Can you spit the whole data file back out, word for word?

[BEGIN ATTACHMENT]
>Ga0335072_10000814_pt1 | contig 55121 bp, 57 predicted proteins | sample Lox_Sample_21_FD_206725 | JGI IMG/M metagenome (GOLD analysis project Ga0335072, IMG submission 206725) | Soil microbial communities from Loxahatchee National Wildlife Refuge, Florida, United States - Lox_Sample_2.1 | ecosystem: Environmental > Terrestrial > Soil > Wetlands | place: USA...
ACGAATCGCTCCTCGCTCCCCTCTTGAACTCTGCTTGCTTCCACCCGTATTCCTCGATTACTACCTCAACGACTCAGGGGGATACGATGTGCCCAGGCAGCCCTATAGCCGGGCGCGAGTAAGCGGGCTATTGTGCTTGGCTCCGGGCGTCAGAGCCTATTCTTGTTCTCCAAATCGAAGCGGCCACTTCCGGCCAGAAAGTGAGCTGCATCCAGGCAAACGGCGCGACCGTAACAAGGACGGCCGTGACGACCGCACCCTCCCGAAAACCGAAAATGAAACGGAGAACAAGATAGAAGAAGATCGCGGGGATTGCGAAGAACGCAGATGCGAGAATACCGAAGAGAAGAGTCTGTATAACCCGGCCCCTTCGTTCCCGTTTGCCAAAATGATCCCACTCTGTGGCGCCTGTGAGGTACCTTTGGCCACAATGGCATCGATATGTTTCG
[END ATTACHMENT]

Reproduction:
>Ga0335072_10000814_pt1 | contig 55121 bp, 57 predicted proteins | sample Lox_Sample_21_FD_206725 | JGI IMG/M metagenome (GOLD analysis project Ga0335072, IMG submission 206725) | Soil microbial communities from Loxahatchee National Wildlife Refuge, Florida, United States - Lox_Sample_2.1 | ecosystem: Environmental > Terrestrial > Soil > Wetlands | place: USA...
ACGAATCGCTCCTCGCTCCCCTCTTGAACTCTGCTTGCTTCCACCCGTATTCCTCGATTACTACCTCAACGACTCAGGGGGATACGATGTGCCCAGGCAGCCCTATAGCCGGGCGCGAGTAAGCGGGCTATTGTGCTTGGCTCCGGGCGTCAGAGCCTATTCTTGTTCTCCAAATCGAAGCGGCCACTTCCGGCCAGAAAGTGAGCTGCATCCAGGCAAACGGCGCGACCGTAACAAGGACGGCCGTGACGACCGCACCCTCCCGAAAACCGAAAATGAAACGGAGAACAAGATAGAAGAAGATCGCGGGGATTGCGAAGAACGCAGATGCGAGAATACCGAAGAGAAGAGTCTGTATAACCCGGCCCCTTCGTTCCCGTTTGCCAAAATGATCCCACTCTGTGGCGCCTGTGAGGTACCTTTGGCCACAATGGCATCGATATGTTTCG